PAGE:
Here's the thing about being a pilot: (well, one of the things, anyway...) Flying an aircraft is inherently risky. Think about it, nothing in our genetic makeup or history as a species indicates that human beings were meant to fly. And yet, like the stubborn children that we are, we persevere and utilize machines to participate in an activity for which we, as people, are decidedly unsuited.

Sounds risky, right?

That's probably where the stereotype of the arrogant pilot originates. Likewise the crazy pilot, who seems to have a death wish, but manages to keep breathing. These are byproducts of the situation in which man (used as a gender neutral term, here and forever after) does what man is not designed to do: fly.

So the Air Force (and other services, too, in my observation, though I know less about their process) has a policy of "Risk Management". For the record, I find this a Good Thing(tm). I may be a helicopter pilot, and therefore by definition insane; but unlike the stereotype, I don't actually have a death wish. Flying safely is one of my paramount it should be. So I appreciate that my training emphasized managing the risks inherent in the business.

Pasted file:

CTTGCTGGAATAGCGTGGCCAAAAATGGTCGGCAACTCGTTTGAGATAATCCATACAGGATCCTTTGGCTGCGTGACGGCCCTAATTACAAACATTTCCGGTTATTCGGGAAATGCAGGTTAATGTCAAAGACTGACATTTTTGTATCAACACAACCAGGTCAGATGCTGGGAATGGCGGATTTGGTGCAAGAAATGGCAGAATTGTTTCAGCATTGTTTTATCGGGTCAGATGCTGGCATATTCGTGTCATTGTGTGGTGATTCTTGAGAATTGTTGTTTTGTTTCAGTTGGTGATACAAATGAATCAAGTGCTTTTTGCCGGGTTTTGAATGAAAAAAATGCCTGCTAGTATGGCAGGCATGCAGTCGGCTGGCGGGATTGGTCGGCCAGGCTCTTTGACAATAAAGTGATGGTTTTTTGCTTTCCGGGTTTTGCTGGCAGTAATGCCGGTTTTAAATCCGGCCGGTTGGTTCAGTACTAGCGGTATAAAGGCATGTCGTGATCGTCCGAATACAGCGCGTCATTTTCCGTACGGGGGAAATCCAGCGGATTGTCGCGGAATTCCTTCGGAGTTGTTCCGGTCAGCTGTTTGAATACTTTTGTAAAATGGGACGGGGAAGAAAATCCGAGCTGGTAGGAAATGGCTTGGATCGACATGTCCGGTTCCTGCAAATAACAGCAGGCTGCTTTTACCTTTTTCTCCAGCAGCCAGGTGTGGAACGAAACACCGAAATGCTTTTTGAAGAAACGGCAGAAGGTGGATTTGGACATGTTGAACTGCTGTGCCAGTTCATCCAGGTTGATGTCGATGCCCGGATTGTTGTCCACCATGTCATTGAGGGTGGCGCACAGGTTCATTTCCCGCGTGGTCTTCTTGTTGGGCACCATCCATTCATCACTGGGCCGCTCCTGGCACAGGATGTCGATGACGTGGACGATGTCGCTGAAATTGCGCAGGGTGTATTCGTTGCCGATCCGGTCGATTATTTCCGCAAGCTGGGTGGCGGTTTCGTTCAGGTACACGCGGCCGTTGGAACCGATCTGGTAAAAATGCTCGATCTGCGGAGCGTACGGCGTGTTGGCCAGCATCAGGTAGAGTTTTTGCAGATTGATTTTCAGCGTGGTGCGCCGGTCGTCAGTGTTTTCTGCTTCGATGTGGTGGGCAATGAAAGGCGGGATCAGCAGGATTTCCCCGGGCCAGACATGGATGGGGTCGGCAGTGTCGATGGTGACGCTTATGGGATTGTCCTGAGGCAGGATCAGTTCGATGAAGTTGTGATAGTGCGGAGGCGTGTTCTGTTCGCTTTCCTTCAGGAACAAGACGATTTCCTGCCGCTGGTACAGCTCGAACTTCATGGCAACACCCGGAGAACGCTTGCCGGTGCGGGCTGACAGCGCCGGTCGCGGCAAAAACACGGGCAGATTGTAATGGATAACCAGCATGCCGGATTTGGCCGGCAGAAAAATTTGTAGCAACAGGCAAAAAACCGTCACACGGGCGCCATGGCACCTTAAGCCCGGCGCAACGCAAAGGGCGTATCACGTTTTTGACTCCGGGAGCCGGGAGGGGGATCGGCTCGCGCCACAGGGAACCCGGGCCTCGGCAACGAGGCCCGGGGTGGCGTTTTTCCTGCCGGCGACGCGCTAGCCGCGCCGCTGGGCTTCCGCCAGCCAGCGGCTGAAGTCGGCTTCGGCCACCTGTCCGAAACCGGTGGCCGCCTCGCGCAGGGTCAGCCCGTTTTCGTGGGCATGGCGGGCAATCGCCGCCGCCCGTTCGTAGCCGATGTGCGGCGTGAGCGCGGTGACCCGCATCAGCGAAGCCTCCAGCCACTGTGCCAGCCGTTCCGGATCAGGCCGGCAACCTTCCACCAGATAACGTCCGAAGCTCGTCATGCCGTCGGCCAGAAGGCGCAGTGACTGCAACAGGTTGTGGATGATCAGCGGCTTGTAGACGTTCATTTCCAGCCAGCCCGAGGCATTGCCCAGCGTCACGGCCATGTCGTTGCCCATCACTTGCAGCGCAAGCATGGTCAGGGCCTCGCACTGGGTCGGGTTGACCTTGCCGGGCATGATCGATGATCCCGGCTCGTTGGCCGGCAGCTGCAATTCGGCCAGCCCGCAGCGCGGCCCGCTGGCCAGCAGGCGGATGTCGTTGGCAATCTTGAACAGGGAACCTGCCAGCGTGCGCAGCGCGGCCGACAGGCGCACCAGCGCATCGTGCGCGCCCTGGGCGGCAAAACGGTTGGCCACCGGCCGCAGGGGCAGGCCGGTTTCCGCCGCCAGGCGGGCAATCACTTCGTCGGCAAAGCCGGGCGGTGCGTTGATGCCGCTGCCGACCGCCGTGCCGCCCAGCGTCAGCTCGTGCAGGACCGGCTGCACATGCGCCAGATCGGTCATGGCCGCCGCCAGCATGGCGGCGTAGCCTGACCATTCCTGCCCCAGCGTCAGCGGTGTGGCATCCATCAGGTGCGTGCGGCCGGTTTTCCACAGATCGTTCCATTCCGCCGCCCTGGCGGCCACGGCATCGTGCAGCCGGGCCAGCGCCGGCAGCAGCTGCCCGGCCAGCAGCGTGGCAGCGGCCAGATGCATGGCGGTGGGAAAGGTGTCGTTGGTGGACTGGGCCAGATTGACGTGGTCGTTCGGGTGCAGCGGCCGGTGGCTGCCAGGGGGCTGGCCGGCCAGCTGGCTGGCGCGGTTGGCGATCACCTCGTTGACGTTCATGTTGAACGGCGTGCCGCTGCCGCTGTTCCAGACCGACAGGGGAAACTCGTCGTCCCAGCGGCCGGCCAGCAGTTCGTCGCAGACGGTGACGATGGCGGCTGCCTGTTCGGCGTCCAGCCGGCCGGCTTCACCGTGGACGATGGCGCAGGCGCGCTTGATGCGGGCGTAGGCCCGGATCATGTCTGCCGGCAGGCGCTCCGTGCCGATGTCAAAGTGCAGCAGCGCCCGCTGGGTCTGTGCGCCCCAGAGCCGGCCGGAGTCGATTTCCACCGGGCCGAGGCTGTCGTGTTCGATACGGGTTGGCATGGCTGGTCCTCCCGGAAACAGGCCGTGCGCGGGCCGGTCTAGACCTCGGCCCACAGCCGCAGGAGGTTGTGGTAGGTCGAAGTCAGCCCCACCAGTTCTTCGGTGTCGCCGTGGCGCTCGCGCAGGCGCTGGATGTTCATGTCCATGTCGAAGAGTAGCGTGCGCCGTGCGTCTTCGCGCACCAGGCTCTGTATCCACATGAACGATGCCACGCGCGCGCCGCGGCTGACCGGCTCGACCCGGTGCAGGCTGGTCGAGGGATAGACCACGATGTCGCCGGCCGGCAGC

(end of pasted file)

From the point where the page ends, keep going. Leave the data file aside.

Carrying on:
But, (and you just knew that there was a 'but' coming, didn't you, Gentle Reader) I've observed a disturbing trend in which Risk Management has become an attempt at Risk Elimination. As I've stated, risk is inherent in the flying business, so you can see why I'm disturbed at attempts to eliminate risk altogether.

Orville and Wilbur, Lindbergh, Billy Mitchell, Jimmy Doolittle...these guys didn't try to eliminate risk, they sought to understand it, to mitigate it where they could and then they accepted what they couldn't mitigate and moved on to make history.

I'm not trying to make history, I'm just trying to do my job. And it's getting increasingly irritating to be told that I can't or shouldn't do that job to the best of my ability simply because it's "too risky".

I'm nobody's cowboy. When it comes to flying, I'm pretty conservative in my "comfort zone". I don't do stupid shit in the helicopter because I want to be an old pilot. You know that old saying? There are old pilots and bold pilots but there are no old, bold pilots. It's probably not entirely true, but the idea is sound. The US taxpayer has paid thousands of dollars to train me to make decisions and mitigate my own risk...and it's frustrating when I'm not allowed to do that.

Sunday, November 2, 2008